Being Aware of Animal Abuse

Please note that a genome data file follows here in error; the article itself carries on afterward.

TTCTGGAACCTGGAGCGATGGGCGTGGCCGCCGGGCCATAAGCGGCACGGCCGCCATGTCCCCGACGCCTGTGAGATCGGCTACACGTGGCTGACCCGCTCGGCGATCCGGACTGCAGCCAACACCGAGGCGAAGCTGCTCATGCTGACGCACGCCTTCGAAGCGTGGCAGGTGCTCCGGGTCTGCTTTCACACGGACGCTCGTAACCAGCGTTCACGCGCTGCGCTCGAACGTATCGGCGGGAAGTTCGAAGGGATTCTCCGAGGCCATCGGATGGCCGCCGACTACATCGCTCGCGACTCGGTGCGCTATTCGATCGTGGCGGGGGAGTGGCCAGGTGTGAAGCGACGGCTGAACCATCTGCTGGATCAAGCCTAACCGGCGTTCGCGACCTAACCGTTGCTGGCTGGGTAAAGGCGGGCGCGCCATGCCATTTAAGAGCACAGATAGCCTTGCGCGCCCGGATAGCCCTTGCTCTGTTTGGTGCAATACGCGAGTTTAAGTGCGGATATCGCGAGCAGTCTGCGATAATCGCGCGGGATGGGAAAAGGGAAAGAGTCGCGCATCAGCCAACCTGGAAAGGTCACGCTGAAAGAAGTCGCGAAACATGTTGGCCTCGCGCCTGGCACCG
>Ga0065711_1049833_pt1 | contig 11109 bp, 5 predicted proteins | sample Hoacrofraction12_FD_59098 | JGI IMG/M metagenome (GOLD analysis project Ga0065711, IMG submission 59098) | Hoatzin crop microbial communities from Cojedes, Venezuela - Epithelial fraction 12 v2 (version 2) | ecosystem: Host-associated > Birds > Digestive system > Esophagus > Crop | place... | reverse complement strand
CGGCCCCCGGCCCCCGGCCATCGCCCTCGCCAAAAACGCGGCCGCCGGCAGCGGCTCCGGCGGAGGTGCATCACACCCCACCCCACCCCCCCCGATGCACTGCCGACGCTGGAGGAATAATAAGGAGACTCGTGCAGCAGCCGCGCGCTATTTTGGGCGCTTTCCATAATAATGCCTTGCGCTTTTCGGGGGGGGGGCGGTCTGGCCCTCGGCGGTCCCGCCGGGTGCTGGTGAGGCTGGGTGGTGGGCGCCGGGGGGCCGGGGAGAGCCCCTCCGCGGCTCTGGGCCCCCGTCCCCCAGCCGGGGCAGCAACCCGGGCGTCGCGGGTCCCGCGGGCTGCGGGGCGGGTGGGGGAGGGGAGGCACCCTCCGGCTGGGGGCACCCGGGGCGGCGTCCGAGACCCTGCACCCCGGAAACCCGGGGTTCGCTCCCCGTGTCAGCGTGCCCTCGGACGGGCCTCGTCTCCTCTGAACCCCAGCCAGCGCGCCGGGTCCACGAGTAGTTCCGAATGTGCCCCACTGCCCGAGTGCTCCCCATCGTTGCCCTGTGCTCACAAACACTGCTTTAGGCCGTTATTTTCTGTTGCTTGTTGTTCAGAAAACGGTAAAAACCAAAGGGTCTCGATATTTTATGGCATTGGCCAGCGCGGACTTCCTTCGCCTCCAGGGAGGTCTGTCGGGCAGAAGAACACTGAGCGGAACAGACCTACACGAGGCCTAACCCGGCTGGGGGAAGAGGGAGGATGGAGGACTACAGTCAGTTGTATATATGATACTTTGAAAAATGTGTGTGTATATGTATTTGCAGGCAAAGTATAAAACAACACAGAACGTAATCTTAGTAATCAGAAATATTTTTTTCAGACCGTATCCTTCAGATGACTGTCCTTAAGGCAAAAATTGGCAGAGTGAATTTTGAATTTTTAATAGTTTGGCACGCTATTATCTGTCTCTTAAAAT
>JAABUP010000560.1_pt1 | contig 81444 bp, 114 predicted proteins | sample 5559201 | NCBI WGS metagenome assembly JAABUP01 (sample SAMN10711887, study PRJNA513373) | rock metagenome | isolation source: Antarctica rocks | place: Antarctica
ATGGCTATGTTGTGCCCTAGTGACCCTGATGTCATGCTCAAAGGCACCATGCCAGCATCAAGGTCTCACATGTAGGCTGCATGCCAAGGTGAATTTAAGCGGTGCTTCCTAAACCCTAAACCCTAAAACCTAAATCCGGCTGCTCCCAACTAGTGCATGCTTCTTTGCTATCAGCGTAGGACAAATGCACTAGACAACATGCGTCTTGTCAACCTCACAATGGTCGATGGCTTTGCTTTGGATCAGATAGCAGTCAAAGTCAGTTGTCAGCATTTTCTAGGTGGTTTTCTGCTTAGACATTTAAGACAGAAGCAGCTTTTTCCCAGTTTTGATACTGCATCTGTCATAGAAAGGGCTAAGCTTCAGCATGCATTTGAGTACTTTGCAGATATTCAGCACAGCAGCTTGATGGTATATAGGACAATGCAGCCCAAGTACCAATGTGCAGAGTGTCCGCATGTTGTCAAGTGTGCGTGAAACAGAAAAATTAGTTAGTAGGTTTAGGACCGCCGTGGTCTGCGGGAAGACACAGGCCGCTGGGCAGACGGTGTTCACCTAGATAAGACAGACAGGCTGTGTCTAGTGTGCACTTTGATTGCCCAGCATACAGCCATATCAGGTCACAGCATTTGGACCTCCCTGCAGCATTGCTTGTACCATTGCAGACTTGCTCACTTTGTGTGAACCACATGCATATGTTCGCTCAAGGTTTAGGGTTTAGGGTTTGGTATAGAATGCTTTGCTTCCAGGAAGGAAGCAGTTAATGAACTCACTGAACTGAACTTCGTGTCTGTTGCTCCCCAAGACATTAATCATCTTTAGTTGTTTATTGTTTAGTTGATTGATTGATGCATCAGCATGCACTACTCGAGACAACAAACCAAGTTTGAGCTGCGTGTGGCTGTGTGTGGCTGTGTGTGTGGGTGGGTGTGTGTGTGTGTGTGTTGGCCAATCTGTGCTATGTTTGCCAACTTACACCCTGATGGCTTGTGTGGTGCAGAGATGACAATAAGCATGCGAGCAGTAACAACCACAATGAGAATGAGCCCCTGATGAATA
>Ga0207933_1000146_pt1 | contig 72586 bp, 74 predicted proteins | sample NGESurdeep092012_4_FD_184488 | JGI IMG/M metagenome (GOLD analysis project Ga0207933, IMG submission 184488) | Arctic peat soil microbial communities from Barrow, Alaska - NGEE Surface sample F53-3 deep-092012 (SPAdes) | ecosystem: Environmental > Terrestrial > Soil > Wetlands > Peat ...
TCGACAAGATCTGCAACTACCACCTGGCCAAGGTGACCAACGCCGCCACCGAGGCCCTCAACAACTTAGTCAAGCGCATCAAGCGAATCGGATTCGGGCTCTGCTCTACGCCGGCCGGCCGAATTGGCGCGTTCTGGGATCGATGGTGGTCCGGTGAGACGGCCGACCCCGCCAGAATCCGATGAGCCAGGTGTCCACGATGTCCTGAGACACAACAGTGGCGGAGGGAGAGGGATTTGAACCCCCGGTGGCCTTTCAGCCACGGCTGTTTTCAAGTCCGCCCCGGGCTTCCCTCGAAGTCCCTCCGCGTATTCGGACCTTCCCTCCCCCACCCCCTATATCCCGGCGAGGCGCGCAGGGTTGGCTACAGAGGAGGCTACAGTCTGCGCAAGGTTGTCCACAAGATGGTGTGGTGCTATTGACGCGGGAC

Recent animal abuse arrests in Iowa bring to light an issue that isn’t thought of as a major problem. In March, a Cedar Rapids woman was arrested for 35 counts of animal abuse and two counts of unsanitary conditions when 32 dogs, two cats and one parrot were rescued from her home. More recently, an Ottumwa woman was arrested for leaving eight puppies and two Labrador Retrievers in an Urbandale motel room without proper care. Animal abuse can’t be stopped until the public is aware of it. There were 1,002 animal abuses cases reported nationwide in 2010. Fourteen of those were in Iowa. Even though this may not seem like a lot, animal abuse is not something to be taken lightly. Animals deserve the necessities of life like any living creature does, and a loving home. According to GEVHA, an international anti-animal abuse organization, dogs and cats are involved in the majority of reported animal abuses cases, totaling to 82.5% of the reported abuse cases in 2007 in the United States. Reporting an abused animal to an animal shelter gives the animal the chance of having a better life. Some physical signs of abuse are open wounds or signs of several healed wounds. Inability to walk or stand, thinness, matted or flea invested fur and other skin conditions are also warning signs. Environment can also be a clue to whether an animal is being abused or neglected. Dog tethering and chaining are some of the most common ways owners abuse their canines. Dogs tied up outside without enough food and water, shelter or the area has trash and other harmful or unsanitary objects, are in danger are are abused or neglected. If an animal is in too small of a cage to move naturally then this can harm them as well. When continuously left outside,in these conditions, dogs may become lonely and fearful, which leads to unhappy, anxious, and aggressive behavior. Less well-known than dog abuse is cat abuse. Though negligence plays a big part in most cases, torturing cats for “fun” is common as well. In some areas, people have to be careful to keep their cats inside on Halloween because of people who go around and kill cats that night for fun. There have been several reported cases last year of people burning, shooting or beating cats. The consequences in Iowa for animal abuse are up to five years in prison with a maximum fine of $75,000. Four states in the U.S. don’t even have felony provisions for animal cruelty. This leaves many animals unprotected and allows their abusers to continue to hurt them. Even though the animals in those states are out of our reach, students can help the animals in our area. However, only people who are eighteen years and older can volunteer at an animal shelter. If you are in a position to help, think about calling a local animal shelter and volunteering some of your time. For students who aren’t old enough, there are many ways to help rescued animals get back on all four feet. An easy way is donating supplies like old blankets, food bowls, toys and leashes to animal shelters like those in Ames. Being aware of the signs of abuse and volunteering at animal shelters gives abused animals a second chance at living a better life. Why should animals be deprived of the right to happiness when we believe so much in it?